video & audience part 2 (week 7: testing my boundaries)

video open calls: having submitted one of my video works to the craft council ‘real to real’ craft film festival last week, i have been wanting to find some kind of opportunity to reach an audience for my stereo landscape work which i have been gathering and working on an off on over the last few months. again, searching through open calls, i came across an opportunity to submit work which i feel might allow me to reach an audience for this work and also help me to put some shape on this work in progress.

video submission 2: ‘Every Second Counts’ 30 second films as part of Strangelove Time-Based Film Festival. brief: all time-based genres, 30 seconds duration, responding to the theme of duration in the fast-paced consumer culture of digital media, responding to 30 seconds the length of an advert, the average time to look at an artwork, 12 breaths or 0.008th of an hour. location: launching in the Photographer’s Gallery, London, travelling to Turner Contemporary Gallery Margate, Fabrica in Brighton and Folkestone Quarterhouse. when: 23rd February to 24th March. cost: $7. deadline: 4th Feb. technical specification: mp4 format through filmfreeway. links: and

process: as i have said in a previous post, i have been excited by the idea of considering and/or adding some new elements to my work which video open call briefs tend to prescribe, while also knowing that i need to keep the focus of my work relevant to my line of enquiry re landscape, body and gender (or do i?). this 30 second brief seems to resonate with what i have been doing in terms of looking, engaging with and experiencing the landscape through the body and through the lens – actively looking through an embodied process and an embodied lens. over the last few days, i have been working on some of the stereo lens work that i have collected, playing around with duration in terms of looking. i cut the running frames in an out, playing around with interrupting the act of looking with deliberate not looking, which echoes to the brief time we take to look at anything – artwork, advert, landscape or otherwise. struck by the question, where is the body when we look away or don’t pay attention – i added a sound of the heartbeat which continues throughout the act of looking and not looking – returning to and emanating from the body as any phenomenologist would.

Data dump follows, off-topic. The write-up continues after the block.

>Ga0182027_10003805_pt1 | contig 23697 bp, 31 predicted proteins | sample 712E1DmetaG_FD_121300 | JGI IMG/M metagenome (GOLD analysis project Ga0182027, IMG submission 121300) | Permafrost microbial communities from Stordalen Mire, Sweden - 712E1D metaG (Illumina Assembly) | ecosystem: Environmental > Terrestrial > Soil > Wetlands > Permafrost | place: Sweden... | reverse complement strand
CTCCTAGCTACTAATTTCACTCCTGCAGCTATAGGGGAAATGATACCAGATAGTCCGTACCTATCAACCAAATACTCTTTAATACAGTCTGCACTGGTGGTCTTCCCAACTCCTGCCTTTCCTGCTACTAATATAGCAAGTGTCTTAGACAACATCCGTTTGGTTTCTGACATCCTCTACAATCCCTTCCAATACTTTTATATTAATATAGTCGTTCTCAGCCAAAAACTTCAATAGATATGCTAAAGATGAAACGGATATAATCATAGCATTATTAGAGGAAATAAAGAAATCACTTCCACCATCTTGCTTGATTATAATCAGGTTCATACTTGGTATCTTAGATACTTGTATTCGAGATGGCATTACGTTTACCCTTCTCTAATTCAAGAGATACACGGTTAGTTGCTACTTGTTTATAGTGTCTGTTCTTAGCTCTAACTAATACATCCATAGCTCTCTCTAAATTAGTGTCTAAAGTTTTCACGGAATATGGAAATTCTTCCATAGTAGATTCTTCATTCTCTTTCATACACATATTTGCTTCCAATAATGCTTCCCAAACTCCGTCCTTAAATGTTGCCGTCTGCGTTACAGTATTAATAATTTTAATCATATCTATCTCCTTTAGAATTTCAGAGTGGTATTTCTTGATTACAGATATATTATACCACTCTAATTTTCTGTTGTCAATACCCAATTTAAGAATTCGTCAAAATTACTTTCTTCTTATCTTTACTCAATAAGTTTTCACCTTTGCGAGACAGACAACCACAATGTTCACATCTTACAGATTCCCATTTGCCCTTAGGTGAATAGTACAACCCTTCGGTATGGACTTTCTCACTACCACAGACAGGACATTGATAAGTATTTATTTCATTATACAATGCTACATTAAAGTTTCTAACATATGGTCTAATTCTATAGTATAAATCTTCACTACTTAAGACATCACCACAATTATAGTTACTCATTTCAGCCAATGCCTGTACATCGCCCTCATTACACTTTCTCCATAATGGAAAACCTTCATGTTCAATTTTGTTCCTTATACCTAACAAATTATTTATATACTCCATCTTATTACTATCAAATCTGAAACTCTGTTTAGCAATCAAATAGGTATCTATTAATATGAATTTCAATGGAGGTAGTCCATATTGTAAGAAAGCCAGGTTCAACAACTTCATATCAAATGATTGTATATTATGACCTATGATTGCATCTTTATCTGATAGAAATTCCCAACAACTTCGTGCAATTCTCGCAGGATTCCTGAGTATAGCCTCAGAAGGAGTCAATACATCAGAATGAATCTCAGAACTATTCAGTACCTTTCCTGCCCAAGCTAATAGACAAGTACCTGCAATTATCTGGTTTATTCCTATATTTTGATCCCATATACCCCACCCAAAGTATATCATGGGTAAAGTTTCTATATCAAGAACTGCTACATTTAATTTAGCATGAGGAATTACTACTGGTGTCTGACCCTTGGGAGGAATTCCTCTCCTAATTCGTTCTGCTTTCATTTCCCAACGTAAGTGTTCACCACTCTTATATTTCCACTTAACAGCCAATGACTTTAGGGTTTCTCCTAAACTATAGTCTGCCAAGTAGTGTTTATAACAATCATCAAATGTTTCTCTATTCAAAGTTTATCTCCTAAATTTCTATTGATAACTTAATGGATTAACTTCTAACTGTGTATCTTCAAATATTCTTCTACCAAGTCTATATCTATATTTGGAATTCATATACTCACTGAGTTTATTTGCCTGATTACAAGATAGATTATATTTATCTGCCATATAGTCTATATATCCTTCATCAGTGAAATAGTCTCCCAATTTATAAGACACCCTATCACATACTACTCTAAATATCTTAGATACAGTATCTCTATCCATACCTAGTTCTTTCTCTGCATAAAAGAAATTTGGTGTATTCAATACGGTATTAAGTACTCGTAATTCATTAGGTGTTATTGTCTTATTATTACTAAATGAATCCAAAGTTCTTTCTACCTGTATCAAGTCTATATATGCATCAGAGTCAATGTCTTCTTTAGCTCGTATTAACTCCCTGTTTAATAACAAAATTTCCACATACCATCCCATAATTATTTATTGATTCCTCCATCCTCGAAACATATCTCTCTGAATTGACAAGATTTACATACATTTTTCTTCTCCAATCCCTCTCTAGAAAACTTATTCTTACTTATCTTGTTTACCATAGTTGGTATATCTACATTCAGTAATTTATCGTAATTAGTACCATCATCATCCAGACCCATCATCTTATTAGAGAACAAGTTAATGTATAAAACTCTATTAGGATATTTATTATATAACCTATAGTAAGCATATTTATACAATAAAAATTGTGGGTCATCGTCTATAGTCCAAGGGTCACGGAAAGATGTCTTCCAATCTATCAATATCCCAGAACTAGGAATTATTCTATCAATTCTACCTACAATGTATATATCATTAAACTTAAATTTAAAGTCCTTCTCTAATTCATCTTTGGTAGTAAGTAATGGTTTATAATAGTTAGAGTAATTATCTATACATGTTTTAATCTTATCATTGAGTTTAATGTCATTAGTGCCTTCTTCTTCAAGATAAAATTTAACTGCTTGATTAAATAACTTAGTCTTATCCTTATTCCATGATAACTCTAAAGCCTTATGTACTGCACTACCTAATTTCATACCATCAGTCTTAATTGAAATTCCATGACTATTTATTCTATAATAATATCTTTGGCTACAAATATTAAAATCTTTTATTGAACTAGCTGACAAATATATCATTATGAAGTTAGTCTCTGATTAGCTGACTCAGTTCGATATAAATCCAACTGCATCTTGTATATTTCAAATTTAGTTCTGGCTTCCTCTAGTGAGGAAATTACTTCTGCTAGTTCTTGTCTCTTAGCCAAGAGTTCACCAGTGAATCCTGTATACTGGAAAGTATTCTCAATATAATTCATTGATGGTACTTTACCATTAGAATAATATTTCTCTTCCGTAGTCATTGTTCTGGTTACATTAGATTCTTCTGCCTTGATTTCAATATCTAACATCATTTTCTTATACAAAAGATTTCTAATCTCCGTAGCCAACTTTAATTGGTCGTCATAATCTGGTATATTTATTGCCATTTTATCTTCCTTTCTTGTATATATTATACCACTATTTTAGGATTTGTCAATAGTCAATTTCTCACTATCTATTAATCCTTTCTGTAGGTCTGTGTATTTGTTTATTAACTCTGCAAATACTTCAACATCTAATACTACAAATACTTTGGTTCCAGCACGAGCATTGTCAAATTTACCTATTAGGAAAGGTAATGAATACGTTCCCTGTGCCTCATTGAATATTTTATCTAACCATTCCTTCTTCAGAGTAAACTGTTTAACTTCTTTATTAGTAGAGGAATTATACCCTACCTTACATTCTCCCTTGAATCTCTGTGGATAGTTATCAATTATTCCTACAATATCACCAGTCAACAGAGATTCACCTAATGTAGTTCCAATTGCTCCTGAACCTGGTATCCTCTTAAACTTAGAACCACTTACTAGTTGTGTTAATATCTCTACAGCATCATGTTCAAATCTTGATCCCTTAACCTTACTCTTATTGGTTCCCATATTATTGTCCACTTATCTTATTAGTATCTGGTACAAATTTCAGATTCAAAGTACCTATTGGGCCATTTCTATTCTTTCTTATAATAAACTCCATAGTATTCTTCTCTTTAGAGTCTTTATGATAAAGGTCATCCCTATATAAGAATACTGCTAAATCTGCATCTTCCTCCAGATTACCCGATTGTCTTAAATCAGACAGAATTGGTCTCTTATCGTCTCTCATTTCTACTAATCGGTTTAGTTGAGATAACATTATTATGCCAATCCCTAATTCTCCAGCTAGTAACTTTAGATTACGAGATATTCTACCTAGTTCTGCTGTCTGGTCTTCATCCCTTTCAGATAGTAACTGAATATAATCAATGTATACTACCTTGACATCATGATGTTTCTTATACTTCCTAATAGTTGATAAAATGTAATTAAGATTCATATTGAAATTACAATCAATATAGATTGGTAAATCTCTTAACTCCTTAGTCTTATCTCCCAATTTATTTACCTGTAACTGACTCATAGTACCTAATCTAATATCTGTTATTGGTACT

stereo (2019) for every second counts submission

stills from stereo (2019)

submission: the submission required that i sign up for filmfreeway which is a platform for sharing film and video work. although not compulsory, i included a short statement/description of the work (see below) and an artist bio.

statement/ description for submission: ‘Stereo’ (2019) is part of Elaine Crowe’ series of work ‘Landscape and I’ which explores the landscape from a gendered perspective. Countering the viewing of landscape from a single fixed viewpoint, ‘Stereo’ explores how landscape is experienced and viewed through multiple views or a compound eye. Running for the average time we give to viewing art, views of the landscape are interrupted by deliberate looking and not looking. Continuous throughout, the sound of a heartbeat exposes the act of looking as the embodied practice in time and space.

postscript: great news i got an email to say it has been accepted and will become part of the show.


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